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The Story Rules Podcast
69 minutes | Oct 15, 2021
E10: Max Dickins - Using Improv principles for better storytelling
“So, I have this concept which I call ‘Listening to Ignite’, which is, you're listening for things that can really light up the other person. So, it's about what your curiosity clicks into. And can you ask a question that allows them a launchpad to show the best of their skill, their experience, their expertise, their background? And I think in that occasion, when you're thinking of those questions, when you're thinking of something you remember, not being present with that person is almost the more generous act.”That is Max Dickins, an improv artist who helps leaders and their teams get extraordinary outcomes through the use of improvisation techniques.Many months back, I had reviewed Max's superb book, 'Improvise: Use the Secrets of Improv to achieve Extraordinary Results at Work' and was delighted to have him on my podcast.For the uninitiated, improv, short for ‘Improvisational theatre’ is the art of unscripted theatre. But it goes so much beyond that. It’s a whole different way of thinking. A way of thinking that has applications in almost all aspects of life - whether at work or at home.In the book, Max shares several lessons from improv that can help you to: • Be more creative • Listen better • Become more mentally agile • Improve spontaneity • Enhance collaboration • Embrace failure and learn from it We touch upon all of these topics in the conversation. I specifically was curious to know how Improv principles can help us listen and present better at the workplace. Max has some great ideas for us. Links to resources:Max Dickins' websiteMax' Twitter handleHis LinkedIn pageHis Amazon author pageMy review of his bookThis podcast was hosted by me, Ravishankar Iyer. Audio editing by Kartik Rajan. Transcript editing by Amisha Jha and all-round support by Sanket Aalegaonkar.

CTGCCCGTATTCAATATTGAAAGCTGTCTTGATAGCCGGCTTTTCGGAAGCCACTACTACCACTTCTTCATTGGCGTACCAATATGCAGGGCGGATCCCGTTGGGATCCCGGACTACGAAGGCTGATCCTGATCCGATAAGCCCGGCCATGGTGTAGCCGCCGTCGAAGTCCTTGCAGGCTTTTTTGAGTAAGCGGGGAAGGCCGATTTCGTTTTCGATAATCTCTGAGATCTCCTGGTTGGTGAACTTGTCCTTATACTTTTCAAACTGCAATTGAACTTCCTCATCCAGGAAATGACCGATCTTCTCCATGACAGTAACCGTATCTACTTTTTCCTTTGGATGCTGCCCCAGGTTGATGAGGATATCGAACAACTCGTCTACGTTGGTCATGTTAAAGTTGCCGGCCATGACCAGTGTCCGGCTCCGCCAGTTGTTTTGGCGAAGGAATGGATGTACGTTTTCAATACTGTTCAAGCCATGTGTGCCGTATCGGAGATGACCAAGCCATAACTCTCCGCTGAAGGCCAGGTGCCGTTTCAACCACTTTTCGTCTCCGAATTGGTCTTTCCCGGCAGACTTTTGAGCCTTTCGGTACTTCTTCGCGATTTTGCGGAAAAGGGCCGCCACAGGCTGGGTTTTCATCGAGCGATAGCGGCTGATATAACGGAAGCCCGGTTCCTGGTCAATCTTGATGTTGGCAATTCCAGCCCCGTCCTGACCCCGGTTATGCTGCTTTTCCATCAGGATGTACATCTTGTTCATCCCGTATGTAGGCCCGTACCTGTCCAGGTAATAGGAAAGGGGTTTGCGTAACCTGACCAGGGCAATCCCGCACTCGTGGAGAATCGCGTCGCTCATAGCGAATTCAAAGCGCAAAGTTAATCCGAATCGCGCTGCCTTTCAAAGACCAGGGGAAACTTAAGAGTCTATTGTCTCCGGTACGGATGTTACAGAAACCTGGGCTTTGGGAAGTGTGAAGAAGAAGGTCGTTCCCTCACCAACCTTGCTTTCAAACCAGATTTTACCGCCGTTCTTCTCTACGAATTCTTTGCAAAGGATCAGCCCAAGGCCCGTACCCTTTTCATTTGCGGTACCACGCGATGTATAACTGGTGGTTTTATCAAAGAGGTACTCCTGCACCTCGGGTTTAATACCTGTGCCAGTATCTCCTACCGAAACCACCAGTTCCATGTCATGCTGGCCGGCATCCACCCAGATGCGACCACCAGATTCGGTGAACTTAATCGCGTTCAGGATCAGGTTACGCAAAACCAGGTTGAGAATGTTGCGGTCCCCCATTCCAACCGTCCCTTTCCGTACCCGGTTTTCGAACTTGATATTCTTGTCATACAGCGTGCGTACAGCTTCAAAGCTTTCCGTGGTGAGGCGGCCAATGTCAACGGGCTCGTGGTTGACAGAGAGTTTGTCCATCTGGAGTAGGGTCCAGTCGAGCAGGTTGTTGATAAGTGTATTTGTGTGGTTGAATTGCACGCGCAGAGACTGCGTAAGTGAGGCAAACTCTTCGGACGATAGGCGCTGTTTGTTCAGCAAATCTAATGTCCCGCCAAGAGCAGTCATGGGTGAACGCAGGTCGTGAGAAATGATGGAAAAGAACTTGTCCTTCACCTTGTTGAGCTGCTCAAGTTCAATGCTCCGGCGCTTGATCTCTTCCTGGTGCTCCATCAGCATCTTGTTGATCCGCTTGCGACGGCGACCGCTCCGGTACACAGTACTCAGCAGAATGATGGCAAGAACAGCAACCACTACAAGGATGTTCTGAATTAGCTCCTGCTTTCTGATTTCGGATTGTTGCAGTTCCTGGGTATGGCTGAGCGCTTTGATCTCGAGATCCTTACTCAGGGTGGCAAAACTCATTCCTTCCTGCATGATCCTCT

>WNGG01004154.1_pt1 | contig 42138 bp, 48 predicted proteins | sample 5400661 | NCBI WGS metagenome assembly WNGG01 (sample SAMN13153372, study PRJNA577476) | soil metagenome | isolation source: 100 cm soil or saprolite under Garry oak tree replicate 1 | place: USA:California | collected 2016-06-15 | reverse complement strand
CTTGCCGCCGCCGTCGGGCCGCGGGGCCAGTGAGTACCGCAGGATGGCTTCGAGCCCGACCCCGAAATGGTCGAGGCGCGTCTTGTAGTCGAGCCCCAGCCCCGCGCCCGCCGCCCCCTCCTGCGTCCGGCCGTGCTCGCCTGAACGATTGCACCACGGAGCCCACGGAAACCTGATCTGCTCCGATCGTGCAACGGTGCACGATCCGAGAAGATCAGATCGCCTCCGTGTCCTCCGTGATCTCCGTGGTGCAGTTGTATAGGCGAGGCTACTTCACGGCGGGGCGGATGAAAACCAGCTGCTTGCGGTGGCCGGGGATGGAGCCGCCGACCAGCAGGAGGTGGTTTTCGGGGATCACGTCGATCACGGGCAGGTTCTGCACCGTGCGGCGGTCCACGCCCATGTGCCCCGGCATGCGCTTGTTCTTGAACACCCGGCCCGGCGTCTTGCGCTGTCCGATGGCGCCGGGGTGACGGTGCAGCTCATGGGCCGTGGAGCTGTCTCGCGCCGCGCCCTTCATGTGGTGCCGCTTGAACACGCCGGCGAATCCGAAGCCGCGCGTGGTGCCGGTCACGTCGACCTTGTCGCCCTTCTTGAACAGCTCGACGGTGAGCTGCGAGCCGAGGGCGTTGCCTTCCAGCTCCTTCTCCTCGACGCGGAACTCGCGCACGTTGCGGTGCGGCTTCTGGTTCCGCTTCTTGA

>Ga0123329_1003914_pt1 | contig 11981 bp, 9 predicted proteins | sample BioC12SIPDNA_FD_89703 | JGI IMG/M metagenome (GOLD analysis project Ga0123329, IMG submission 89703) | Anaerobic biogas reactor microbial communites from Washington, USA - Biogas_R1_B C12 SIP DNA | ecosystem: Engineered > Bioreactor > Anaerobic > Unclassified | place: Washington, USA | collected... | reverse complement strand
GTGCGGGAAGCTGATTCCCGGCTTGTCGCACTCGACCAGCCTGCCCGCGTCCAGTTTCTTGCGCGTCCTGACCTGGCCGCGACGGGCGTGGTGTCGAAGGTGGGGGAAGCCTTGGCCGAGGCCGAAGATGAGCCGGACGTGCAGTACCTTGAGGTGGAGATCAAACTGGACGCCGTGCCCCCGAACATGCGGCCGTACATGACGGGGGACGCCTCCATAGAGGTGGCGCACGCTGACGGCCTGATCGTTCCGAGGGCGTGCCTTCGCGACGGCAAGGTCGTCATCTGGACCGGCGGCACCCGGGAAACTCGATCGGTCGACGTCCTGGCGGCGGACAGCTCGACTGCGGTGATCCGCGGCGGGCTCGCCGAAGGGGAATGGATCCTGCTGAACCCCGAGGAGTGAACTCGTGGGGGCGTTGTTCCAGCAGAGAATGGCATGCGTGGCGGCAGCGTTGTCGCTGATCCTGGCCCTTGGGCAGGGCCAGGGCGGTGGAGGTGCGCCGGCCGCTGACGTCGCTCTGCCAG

72 minutes | Sep 24, 2021
E09: Swaminathan Anklesaria Aiyar - Chronicler of the India economic story
“You have to woo the reader. You have to persuade the person, first of all, to read what you have written that's the very first thing. If you have failed there then you've already failed. It doesn't matter what are the gems of wisdom. So the notion that you have to woo your reader was important.”That is Swaminathan Anklesaria Aiyar, aka Swami, the legendary and long-serving columnist for the Times of India and one of the foremost chroniclers of the India economic story.Growing up in Mumbai, the Times of India was a daily habit at our household. Here’s what I would unfailingly do, when I got my hands on the newspaper:- I’d look for ‘interesting pictures’ in Bombay Times (I mean, let’s be honest, I was in my mid-teens)- In the main paper I would chuckle at RK Laxman’s cartoon of the day- I’d then ignore the rest of the front page and head straight to the sports pages.- And when it would be the Sunday Times of India, I would head to the edit page and first read the ‘Swaminomics’ columnToday, I’m not exactly a big fan of the Times group. But I still like the Sunday Times of India, especially that edit page and especially Swaminomics.Since my early teens, I have marvelled at Swami’s ability to demystify complex economic and political news and distil the key essence for the lay reader. He would take contrarian perspectives and back them with solid data and clear analysis. You might disagree with his opinion, but you couldn’t ignore it.Swami is a legend, a doyen of economic journalism in India. And so, it seemed like a moonshot - what if I could interview THE Swaminathan Anklesaria Aiyar for this podcast?Well, dreams do come true.After a few emails and some help from his daughter Pallavi (who I knew from earlier) I was thrilled when he agreed to come on this podcast!In this conversation, Swami narrates key milestones from his 56-year writing journey … (That’s right, 56 years - he’s been professionally writing for 14 more years than I’ve been on this planet).He shares his research sources, how he records his ideas, his contrarian approach, and the focus on lucid writing. It’s a memorable conversation. Let’s dive in.Links to resources:- Swami's columns in the Times of India- Author page for the Economic Times- CATO Institute Profile- Books by SA Aiyar